E-cigarette Future Sits in Judge’s Hands


Lawyers for electronic cigarette distributors asked a federal judge to lift the ban on electronic cigarettes Monday, stating that their clients do not market their products as a way to quit smoking and that the FDA has no legitimate reason to ban their entry into the country, The National Law Journal reported.


At the U.S. District Court for the District of Columbia, attorneys for Smoking Everywhere and NJoy asked Judge Richard Leon for a preliminary injunction that would lift the FDA’s embargo on their products. The companies sued the FDA in April, asserting that the FDA had wrongly classified e-cigarettes as unapproved drug devices, and banned imports of them into the U.S.


At Monday’s hearing, the judge asked lawyers to explain how the new Family Smoking Prevention and Tobacco Control Act, which gives the FDA power over tobacco regulation, might affect the case.


Thompson Hine Partner Kip Schwartz, representing Smoking Everywhere, said the act created a new regulatory category for tobacco-based products. He added e-cigarettes couldn’t be regulated as drug devices because the companies did not claim the product improved users’ health, or affected the body any differently than smoking a normal cigarette.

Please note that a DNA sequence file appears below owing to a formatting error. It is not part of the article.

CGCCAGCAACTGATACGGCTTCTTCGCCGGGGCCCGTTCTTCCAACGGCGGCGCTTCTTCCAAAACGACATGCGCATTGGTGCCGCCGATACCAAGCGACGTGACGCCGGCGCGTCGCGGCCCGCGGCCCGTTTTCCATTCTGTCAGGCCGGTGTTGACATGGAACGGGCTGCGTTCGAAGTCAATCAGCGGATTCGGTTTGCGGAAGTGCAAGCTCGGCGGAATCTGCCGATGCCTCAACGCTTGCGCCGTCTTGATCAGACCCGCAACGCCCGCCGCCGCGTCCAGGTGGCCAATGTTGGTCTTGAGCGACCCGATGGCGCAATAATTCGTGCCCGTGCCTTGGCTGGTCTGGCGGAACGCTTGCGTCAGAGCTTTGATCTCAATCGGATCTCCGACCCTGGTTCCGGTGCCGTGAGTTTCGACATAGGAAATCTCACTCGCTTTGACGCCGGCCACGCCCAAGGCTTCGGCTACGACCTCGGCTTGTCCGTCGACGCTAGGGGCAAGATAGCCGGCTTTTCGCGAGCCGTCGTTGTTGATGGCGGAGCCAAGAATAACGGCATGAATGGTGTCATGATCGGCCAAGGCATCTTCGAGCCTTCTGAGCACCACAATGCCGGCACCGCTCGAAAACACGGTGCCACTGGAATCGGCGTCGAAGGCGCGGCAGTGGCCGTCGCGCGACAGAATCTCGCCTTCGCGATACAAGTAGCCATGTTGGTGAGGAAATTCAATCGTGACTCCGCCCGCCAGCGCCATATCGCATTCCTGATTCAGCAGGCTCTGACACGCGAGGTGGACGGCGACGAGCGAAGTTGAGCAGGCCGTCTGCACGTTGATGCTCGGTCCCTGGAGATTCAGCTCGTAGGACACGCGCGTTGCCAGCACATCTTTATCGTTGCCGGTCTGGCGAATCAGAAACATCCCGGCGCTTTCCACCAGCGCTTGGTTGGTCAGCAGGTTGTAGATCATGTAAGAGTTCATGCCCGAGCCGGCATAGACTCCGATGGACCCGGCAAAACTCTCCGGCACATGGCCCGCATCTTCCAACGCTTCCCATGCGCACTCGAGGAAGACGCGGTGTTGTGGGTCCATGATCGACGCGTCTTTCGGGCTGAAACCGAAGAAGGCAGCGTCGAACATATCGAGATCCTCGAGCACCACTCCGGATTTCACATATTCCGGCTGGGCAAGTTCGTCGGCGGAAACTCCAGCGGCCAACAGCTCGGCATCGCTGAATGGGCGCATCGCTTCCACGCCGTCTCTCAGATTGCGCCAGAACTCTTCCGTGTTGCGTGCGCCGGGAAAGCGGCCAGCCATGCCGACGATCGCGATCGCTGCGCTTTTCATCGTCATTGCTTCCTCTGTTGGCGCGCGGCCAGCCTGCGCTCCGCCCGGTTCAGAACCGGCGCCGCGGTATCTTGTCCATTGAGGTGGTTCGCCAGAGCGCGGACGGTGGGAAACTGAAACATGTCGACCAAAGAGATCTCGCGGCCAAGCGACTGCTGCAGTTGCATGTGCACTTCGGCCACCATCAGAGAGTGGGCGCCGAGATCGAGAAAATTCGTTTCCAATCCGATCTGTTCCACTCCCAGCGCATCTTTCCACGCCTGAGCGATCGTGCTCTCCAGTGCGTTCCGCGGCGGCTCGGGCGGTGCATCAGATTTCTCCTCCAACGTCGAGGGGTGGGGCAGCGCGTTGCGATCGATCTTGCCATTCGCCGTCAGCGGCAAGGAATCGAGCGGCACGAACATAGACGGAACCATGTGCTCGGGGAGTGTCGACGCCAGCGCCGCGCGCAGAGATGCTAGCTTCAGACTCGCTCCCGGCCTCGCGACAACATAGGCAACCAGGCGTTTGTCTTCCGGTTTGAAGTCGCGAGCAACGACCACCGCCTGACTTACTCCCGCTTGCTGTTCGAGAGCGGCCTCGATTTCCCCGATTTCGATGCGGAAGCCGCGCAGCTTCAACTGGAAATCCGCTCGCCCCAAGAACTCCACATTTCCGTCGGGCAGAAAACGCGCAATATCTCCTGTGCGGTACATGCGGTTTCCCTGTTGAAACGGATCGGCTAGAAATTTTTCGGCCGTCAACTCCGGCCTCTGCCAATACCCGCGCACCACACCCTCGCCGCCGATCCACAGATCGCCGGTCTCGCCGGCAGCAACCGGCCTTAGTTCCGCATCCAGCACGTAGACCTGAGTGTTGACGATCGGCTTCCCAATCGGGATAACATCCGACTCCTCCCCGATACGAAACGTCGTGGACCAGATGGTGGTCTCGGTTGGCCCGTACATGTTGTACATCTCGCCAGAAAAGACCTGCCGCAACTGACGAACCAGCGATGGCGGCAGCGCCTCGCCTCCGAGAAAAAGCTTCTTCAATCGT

“We don’t want people weaned off the e-cigarette,” Schwartz said. “We want them smoking it as long as they smoked regular cigarettes.”


Schwartz added that regulations for a drug device would be much more restrictive than for a tobacco-based product. He said the idea of regulating e-cigarettes differently from traditional tobacco products “didn’t pass the straight face test” given that they do little but deliver nicotine, The National Law Journal reported.


Justice Department Attorney Drake Cutini, representing the FDA, said the e-cigarette companies were marketing their products using health claims, including customer testimonials that the devices helped them quit smoking.


“It’s not just specific claims,” Cutini said. “It’s the entire circumstances of marketing.”




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